- Daughters of Charity: Women, Religious Mission, and Hospital Care in Los Angeles, 1856–1927 by Kristine Gunnell
By the mid-nineteenth century, the distinctive cornettes of the Daughters of Charity had become emblematic of Catholic nurses and their work among the poor. From the industrialized cities of France and Germany to the colonies and settler societies of the New World, the Daughters mobilized and structured the impulse of women to serve the poor in the name of God and along the way established the foundation of twentieth-century health and welfare systems. Kristine Gunnell’s history of the Daughters of Charity and their work in hospital care in Los Angeles, 1856–1927, provides a deeply worked case study of that phenomenon and builds on the growing scholarship on women and their historical contribution to social institution building.
Gunnell’s work underlines both the constancy of the story of the sisters, as well as its mutability and responsiveness. In terms of constancy, there is much here that could be said of any of the sisters’ early communities. But other elements of the story are distinctive, and Gunnell’s narrative serves to emphasize the contrasting local color. In Los Angeles the founding bishop was neither Irish nor French, but a Spaniard. The first loyal Catholics were of the Spanish-Mexican elite and the school bilingual. In this foundation being an American-born sister was an asset and being a Spanish-speaking sister even more so. What was rather particular here, too, was the way the relationship with medicine was mediated by the county. Although this system allowed for the early foundation to thrive, it eventually hampered the sisters’ independence and forced them into a relationship with the sick poor and indigent that they felt conflicted with their mission.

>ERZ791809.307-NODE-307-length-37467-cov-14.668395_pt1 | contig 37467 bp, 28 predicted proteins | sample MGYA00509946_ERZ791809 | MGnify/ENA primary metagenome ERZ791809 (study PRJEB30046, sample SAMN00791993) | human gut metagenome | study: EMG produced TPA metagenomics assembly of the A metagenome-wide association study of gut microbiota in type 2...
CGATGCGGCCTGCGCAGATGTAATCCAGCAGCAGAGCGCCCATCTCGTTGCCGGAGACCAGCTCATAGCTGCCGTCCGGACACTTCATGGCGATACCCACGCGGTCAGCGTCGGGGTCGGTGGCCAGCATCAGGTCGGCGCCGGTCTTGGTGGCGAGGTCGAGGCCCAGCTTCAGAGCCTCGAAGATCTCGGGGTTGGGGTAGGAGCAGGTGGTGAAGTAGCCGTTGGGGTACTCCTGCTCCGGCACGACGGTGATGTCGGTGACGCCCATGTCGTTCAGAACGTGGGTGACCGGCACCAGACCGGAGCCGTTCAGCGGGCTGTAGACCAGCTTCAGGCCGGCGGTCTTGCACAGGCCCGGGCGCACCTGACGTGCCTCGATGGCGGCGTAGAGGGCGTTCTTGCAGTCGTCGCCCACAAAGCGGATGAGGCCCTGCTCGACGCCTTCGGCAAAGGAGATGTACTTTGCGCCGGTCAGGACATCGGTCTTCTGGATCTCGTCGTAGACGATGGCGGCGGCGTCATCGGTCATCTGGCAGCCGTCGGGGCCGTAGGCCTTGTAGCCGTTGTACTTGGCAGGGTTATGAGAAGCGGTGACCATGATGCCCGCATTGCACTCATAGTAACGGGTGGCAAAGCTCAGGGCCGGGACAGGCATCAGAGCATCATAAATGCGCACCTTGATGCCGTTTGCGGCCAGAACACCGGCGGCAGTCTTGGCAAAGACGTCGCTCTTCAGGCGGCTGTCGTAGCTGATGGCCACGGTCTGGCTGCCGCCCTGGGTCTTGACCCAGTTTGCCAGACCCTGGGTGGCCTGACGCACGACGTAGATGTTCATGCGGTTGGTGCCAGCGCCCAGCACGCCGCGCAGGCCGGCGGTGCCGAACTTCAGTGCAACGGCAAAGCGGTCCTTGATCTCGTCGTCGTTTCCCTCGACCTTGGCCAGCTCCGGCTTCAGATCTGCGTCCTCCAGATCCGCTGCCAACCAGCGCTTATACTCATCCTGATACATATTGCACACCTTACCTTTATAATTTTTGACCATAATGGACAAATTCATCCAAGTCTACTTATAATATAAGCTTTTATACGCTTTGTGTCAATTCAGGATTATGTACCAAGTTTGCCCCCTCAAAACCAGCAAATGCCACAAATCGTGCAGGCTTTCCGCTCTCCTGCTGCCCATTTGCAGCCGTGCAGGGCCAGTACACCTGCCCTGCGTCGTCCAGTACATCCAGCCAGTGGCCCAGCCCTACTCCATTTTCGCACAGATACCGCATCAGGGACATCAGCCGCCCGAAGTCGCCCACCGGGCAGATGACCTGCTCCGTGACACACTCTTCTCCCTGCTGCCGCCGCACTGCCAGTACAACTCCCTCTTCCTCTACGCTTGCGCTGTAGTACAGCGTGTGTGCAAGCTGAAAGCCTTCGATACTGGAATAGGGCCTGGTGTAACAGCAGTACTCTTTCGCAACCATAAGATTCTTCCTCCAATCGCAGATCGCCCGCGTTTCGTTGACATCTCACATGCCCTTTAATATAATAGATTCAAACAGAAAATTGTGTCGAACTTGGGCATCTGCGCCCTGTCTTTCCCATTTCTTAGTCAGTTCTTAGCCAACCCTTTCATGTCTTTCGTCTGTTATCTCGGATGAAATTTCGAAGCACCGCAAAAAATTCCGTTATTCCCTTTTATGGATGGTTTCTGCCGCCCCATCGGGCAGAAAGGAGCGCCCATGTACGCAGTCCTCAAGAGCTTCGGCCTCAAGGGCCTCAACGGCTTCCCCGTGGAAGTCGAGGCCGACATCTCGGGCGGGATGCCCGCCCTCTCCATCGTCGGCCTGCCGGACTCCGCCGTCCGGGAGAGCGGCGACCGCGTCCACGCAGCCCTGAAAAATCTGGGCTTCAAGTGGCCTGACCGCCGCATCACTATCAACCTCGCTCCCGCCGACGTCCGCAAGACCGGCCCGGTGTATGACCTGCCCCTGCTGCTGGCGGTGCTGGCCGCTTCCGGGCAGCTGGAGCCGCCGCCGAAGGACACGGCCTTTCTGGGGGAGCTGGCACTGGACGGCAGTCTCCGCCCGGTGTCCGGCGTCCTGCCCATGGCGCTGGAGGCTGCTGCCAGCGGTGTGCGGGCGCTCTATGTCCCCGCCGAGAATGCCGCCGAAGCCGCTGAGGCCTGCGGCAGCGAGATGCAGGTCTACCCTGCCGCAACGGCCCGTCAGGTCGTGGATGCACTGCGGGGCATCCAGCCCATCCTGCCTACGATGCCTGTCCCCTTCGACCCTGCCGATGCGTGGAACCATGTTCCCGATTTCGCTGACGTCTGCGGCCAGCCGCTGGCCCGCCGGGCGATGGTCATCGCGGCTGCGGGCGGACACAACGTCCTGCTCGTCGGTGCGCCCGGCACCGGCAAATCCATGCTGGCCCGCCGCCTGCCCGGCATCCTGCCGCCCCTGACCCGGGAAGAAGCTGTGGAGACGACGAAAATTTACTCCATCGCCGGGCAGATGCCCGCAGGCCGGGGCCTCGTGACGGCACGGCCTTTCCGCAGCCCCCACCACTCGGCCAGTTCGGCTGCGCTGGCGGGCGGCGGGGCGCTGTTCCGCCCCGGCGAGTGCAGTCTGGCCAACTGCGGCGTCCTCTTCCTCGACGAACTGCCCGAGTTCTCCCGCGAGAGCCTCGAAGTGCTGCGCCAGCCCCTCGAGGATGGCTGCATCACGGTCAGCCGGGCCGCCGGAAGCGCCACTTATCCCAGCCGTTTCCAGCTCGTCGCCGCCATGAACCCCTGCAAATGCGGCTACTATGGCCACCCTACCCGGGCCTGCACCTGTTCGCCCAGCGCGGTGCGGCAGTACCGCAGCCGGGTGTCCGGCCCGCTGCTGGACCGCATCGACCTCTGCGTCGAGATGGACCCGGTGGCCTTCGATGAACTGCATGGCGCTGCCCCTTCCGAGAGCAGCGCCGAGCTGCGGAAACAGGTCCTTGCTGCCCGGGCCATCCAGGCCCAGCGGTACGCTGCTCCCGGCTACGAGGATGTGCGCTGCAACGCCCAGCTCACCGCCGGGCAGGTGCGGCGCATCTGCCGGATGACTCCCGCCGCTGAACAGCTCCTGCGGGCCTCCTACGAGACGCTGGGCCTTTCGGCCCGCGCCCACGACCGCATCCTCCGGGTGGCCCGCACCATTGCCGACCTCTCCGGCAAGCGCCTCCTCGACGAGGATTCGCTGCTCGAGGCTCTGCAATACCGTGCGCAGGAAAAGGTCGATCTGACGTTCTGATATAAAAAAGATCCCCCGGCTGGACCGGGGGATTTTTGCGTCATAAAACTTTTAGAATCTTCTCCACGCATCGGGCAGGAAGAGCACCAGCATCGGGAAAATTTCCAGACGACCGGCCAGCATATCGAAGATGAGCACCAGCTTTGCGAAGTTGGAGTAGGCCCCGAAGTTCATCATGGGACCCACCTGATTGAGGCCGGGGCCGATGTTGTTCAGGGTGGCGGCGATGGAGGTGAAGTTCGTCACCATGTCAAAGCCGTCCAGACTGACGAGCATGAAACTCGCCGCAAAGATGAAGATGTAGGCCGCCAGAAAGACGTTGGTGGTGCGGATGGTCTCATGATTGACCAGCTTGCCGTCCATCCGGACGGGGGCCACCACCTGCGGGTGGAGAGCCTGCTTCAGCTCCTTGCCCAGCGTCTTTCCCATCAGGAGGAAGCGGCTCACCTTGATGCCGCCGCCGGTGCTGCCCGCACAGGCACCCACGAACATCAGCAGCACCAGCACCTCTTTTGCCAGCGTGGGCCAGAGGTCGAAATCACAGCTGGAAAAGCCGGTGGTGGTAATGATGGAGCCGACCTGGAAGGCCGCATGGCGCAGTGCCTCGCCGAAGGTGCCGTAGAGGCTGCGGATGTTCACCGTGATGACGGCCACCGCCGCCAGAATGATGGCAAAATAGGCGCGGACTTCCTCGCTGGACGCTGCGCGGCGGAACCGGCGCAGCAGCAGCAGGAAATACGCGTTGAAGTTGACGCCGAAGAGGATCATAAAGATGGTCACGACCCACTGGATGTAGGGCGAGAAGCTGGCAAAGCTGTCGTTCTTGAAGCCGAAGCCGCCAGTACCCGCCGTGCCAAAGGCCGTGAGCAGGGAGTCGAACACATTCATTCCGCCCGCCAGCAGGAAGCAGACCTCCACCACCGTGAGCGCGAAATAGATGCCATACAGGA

As the nineteenth century rolled on and the early foundation gave way to a larger and a more sophisticated operation, the sisters made ends meet by caring for railway workers and sailors, forming partnerships with medicine, and exploring health tourism. Gunnell highlights the adaptable and enterprising nature of these women from their substantial farming operation to their oil and real estate expertise. By the early-twentieth century, the obligation to keep abreast of new developments in the field saw the sisters invest in training for themselves and their school, and in upgrades to their hospital infrastructure.
What comes out most wonderfully in Gunnell’s work is the sophistication of the Daughters of Charity as an organization. It is clear from the records that the motherhouse had a penetrating grasp of the abilities of each sister and a profound understanding of the talents and experience required by each assignment. The initial team sent to Los Angeles was a formidable group of three women, each with the specific skills needed to take the lead on one aspect of the operation: nursing, teaching and establishing the community. Later, when the sisters broke with the county, the Los Angeles sisters were redeployed to wherever they could best serve [End Page 679] the overall mission of the Daughters in the Americas, and a new team with a different set of skills was put in place to lead the next phase.
As Gunnell shows, the success of the Los Angeles Daughters of Charity foundation rested with its community’s enduring nature and vision. Sisters passed through this and other houses in the United States, Mexico, and Latin America. Along the way they gained experience, were mentored by others who had a wealth of wisdom to share, and never lost the long-term goals in the day-to-day struggle to create a lasting social institution to serve the poor. The sisterhood’s story is generations long and deeply intertwined with that of other foundations across the country and region. Gunnell’s narrative provides a rare view of both the individual accomplishments and struggles of the sisters, and the ties that bound the women together into a single sisterhood over the decades...